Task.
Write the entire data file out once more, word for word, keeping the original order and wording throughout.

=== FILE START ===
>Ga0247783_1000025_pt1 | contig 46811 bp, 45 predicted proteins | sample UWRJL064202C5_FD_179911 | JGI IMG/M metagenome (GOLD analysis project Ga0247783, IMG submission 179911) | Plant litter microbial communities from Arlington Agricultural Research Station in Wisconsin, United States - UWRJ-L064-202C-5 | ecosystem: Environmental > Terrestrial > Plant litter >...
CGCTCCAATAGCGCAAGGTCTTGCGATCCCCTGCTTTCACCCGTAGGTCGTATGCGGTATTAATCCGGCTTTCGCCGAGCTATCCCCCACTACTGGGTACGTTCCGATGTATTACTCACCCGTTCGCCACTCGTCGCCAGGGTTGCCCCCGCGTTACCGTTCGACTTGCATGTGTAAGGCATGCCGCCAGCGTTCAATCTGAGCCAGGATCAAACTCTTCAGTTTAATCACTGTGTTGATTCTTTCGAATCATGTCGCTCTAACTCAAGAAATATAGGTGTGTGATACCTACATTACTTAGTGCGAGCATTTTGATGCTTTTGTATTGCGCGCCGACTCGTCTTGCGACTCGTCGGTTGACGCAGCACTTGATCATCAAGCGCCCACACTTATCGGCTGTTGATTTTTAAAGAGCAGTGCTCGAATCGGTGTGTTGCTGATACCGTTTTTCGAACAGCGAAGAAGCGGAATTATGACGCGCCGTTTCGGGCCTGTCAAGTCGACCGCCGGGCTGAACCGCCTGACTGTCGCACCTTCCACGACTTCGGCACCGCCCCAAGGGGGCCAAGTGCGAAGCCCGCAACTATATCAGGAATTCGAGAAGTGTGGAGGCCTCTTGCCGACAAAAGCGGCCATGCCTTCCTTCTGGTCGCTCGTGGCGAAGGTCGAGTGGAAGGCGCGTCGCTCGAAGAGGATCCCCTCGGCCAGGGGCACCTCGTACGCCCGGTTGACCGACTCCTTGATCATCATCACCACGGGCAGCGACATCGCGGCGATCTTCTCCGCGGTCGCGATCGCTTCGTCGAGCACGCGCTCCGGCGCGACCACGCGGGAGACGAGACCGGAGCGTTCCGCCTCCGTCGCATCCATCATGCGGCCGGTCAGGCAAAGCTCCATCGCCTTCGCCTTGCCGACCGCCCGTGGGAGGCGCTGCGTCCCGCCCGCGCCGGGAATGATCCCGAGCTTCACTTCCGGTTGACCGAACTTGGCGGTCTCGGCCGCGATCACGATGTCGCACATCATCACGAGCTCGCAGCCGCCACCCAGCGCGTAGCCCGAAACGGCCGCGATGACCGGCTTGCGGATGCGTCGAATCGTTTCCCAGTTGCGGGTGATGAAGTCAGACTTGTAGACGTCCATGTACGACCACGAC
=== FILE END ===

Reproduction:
>Ga0247783_1000025_pt1 | contig 46811 bp, 45 predicted proteins | sample UWRJL064202C5_FD_179911 | JGI IMG/M metagenome (GOLD analysis project Ga0247783, IMG submission 179911) | Plant litter microbial communities from Arlington Agricultural Research Station in Wisconsin, United States - UWRJ-L064-202C-5 | ecosystem: Environmental > Terrestrial > Plant litter >...
CGCTCCAATAGCGCAAGGTCTTGCGATCCCCTGCTTTCACCCGTAGGTCGTATGCGGTATTAATCCGGCTTTCGCCGAGCTATCCCCCACTACTGGGTACGTTCCGATGTATTACTCACCCGTTCGCCACTCGTCGCCAGGGTTGCCCCCGCGTTACCGTTCGACTTGCATGTGTAAGGCATGCCGCCAGCGTTCAATCTGAGCCAGGATCAAACTCTTCAGTTTAATCACTGTGTTGATTCTTTCGAATCATGTCGCTCTAACTCAAGAAATATAGGTGTGTGATACCTACATTACTTAGTGCGAGCATTTTGATGCTTTTGTATTGCGCGCCGACTCGTCTTGCGACTCGTCGGTTGACGCAGCACTTGATCATCAAGCGCCCACACTTATCGGCTGTTGATTTTTAAAGAGCAGTGCTCGAATCGGTGTGTTGCTGATACCGTTTTTCGAACAGCGAAGAAGCGGAATTATGACGCGCCGTTTCGGGCCTGTCAAGTCGACCGCCGGGCTGAACCGCCTGACTGTCGCACCTTCCACGACTTCGGCACCGCCCCAAGGGGGCCAAGTGCGAAGCCCGCAACTATATCAGGAATTCGAGAAGTGTGGAGGCCTCTTGCCGACAAAAGCGGCCATGCCTTCCTTCTGGTCGCTCGTGGCGAAGGTCGAGTGGAAGGCGCGTCGCTCGAAGAGGATCCCCTCGGCCAGGGGCACCTCGTACGCCCGGTTGACCGACTCCTTGATCATCATCACCACGGGCAGCGACATCGCGGCGATCTTCTCCGCGGTCGCGATCGCTTCGTCGAGCACGCGCTCCGGCGCGACCACGCGGGAGACGAGACCGGAGCGTTCCGCCTCCGTCGCATCCATCATGCGGCCGGTCAGGCAAAGCTCCATCGCCTTCGCCTTGCCGACCGCCCGTGGGAGGCGCTGCGTCCCGCCCGCGCCGGGAATGATCCCGAGCTTCACTTCCGGTTGACCGAACTTGGCGGTCTCGGCCGCGATCACGATGTCGCACATCATCACGAGCTCGCAGCCGCCACCCAGCGCGTAGCCCGAAACGGCCGCGATGACCGGCTTGCGGATGCGTCGAATCGTTTCCCAGTTGCGGGTGATGAAGTCAGACTTGTAGACGTCCATGTACGACCACGAC